Arid Adventures

Australian National Wildlife Collection, CSIRO Sustainable Ecosystems

PhD (Evolutionary Genetics) 2006

Minimum $49,000
Maximum $70,000
Average $62,000 p.a. (source: UQ research academic staff salaries)

THIS UQ Science graduate’s career is flourishing amidst the isolated plains of the Nullarbor.

Gaynor Dolman, who graduated from UQ in 2006 with a PhD in evolutionary genetics, is now a postdoctoral research fellow for the Australian National Wildlife Collection – a branch of the Commonwealth Scientific and Industrial Research Organisation, or CSIRO.

The collection is a biodiversity resource aiding the study, classification and documentation of Australia’s mammals, birds and reptiles and amphibians.

Based in Adelaide, Gaynor is researching what is known as phylogeography (the historical processes that are responsible for the contemporary geographic distributions of individuals and their genetic diversity) and population genetics of southern Australian vertebrates, especially those for which the Nullarbor Plain may act as a barrier.

“This provides insight into the impact of aridification and sea-level changes on the origin, distribution, long range dispersal and genetic diversity of southern Australian fauna,” she explains.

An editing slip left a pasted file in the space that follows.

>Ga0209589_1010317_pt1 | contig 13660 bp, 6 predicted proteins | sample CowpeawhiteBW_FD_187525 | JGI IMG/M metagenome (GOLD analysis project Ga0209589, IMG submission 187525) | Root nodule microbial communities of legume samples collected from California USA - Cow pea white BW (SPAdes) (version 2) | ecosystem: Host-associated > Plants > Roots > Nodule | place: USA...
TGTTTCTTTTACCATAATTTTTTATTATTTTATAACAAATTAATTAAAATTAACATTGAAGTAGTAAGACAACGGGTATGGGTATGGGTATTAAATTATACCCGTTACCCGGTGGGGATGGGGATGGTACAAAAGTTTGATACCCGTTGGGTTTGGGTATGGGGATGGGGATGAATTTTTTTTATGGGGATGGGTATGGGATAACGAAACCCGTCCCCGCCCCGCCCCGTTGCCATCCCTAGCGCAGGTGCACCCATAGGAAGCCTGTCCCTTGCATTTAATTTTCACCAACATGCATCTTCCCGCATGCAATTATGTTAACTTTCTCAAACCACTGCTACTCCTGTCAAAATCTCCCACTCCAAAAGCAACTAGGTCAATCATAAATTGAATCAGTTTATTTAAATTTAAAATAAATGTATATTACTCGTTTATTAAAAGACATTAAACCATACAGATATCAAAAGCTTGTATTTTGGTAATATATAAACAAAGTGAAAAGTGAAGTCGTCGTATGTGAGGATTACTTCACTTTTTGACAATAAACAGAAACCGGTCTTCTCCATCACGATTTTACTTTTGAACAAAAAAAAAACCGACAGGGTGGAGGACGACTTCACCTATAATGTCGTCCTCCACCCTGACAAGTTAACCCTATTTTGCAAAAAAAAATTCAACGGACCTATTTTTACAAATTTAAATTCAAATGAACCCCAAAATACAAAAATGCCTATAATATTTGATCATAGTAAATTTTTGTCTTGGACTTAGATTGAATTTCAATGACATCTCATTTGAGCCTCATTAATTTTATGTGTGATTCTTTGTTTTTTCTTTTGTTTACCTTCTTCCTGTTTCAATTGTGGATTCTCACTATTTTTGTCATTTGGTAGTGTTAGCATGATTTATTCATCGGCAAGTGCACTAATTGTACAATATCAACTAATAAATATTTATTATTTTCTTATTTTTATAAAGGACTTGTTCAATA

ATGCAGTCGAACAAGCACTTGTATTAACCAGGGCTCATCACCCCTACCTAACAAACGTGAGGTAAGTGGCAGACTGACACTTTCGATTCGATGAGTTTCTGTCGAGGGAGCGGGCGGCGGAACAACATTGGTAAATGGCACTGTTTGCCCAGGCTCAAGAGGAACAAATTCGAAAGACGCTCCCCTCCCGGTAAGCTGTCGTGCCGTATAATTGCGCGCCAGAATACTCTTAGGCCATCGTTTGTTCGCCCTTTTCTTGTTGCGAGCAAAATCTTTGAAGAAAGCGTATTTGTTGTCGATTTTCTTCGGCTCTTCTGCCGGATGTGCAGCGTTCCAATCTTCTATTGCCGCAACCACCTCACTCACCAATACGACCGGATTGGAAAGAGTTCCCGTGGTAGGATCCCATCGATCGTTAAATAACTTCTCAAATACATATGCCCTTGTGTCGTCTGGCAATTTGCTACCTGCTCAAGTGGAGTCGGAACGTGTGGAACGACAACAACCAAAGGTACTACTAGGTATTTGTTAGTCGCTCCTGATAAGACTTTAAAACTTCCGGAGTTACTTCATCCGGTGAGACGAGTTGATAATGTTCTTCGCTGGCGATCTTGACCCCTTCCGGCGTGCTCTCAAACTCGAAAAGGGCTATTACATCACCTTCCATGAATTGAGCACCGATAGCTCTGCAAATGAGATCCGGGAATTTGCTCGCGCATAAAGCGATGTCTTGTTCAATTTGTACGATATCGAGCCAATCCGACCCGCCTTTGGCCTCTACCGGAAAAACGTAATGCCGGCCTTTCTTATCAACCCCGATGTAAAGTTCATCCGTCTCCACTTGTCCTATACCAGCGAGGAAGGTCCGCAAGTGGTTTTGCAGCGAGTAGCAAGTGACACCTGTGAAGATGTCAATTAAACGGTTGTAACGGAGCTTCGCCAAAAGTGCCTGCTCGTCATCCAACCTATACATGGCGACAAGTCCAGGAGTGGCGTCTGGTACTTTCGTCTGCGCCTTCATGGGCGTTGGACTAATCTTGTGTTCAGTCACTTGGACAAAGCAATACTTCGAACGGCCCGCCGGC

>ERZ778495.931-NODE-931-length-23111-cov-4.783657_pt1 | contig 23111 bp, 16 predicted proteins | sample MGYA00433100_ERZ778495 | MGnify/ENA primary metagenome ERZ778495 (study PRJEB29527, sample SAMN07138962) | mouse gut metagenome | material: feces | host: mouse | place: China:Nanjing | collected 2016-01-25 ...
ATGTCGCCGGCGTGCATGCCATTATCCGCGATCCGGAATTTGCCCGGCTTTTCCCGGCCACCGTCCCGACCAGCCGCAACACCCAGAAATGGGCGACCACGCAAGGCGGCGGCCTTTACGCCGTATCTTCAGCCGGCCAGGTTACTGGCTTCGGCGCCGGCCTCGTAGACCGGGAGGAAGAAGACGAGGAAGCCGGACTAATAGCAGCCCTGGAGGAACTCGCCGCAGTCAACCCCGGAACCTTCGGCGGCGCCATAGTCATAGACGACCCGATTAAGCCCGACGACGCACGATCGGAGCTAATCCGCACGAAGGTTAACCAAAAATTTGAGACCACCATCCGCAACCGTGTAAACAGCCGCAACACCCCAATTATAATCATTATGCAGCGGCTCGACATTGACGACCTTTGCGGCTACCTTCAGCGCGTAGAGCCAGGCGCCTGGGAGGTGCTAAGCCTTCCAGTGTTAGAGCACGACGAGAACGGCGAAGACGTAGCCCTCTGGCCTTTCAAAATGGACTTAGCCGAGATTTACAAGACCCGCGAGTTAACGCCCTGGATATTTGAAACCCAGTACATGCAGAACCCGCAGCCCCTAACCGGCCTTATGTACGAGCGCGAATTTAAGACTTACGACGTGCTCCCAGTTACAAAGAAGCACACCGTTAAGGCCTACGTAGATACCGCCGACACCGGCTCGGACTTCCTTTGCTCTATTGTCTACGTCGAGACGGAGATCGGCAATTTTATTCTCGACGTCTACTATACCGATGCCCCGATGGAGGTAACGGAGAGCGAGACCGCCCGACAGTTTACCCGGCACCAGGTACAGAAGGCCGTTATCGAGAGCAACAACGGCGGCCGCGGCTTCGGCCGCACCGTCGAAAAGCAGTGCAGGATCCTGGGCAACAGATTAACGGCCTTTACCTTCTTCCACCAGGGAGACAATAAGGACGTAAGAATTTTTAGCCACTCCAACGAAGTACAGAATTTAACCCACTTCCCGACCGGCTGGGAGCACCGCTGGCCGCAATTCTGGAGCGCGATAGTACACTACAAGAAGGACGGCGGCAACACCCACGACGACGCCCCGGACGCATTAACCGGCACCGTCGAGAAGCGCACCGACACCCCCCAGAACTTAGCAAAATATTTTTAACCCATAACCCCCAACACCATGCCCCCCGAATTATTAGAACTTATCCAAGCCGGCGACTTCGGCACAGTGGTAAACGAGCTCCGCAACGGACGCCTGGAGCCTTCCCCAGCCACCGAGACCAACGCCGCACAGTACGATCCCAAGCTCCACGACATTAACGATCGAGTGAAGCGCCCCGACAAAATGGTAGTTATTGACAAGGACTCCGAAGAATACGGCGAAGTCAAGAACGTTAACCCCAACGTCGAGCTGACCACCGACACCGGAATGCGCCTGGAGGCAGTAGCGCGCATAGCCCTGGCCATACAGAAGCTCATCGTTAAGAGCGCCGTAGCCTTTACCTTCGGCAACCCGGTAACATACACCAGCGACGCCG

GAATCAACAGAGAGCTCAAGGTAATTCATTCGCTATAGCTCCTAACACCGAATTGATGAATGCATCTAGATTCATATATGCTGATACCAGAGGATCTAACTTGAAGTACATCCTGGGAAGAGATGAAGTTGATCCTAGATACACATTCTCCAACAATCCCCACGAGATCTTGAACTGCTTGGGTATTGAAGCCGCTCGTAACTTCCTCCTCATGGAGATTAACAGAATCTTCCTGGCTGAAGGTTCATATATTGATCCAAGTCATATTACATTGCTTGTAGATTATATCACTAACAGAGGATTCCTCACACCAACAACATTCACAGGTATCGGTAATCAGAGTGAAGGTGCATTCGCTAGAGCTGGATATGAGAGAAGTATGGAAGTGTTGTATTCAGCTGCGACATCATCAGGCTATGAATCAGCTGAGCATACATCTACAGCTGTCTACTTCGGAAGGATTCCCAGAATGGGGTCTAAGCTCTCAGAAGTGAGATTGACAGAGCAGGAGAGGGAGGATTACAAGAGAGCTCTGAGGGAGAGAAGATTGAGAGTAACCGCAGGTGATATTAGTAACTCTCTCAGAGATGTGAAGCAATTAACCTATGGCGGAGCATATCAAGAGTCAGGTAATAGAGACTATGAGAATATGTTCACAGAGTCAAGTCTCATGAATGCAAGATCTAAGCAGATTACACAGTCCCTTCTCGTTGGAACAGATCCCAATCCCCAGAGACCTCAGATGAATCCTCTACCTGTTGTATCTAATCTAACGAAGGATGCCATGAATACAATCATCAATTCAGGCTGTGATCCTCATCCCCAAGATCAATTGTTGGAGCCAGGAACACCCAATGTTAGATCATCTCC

After completing a Bachelor of Science (Honours) in South Australia in 1992, Gaynor started her career by working in the fields of medical genetics and leukaemia research. 
She took two years off to travel overseas before she was drawn to the lab once more – this time to explore the exciting topic of evolutionary genetics at UQ. 

Gaynor says her own passion for science grew from her time at UQ, where the high level of motivation among her fellow postgraduate students was “most influential”.

“Through the support from UQ I was also able to travel to overseas conferences and workshops in the US and Brazil,” she says.

“I am very thankful for the learning opportunities and the experience I gained at these international meetings.” And now her career is thriving.

“The most outstanding factor of being a researcher is that life is by no means dull,” Gaynor says.

“I have the opportunity to discover new things about Nature just about every day.”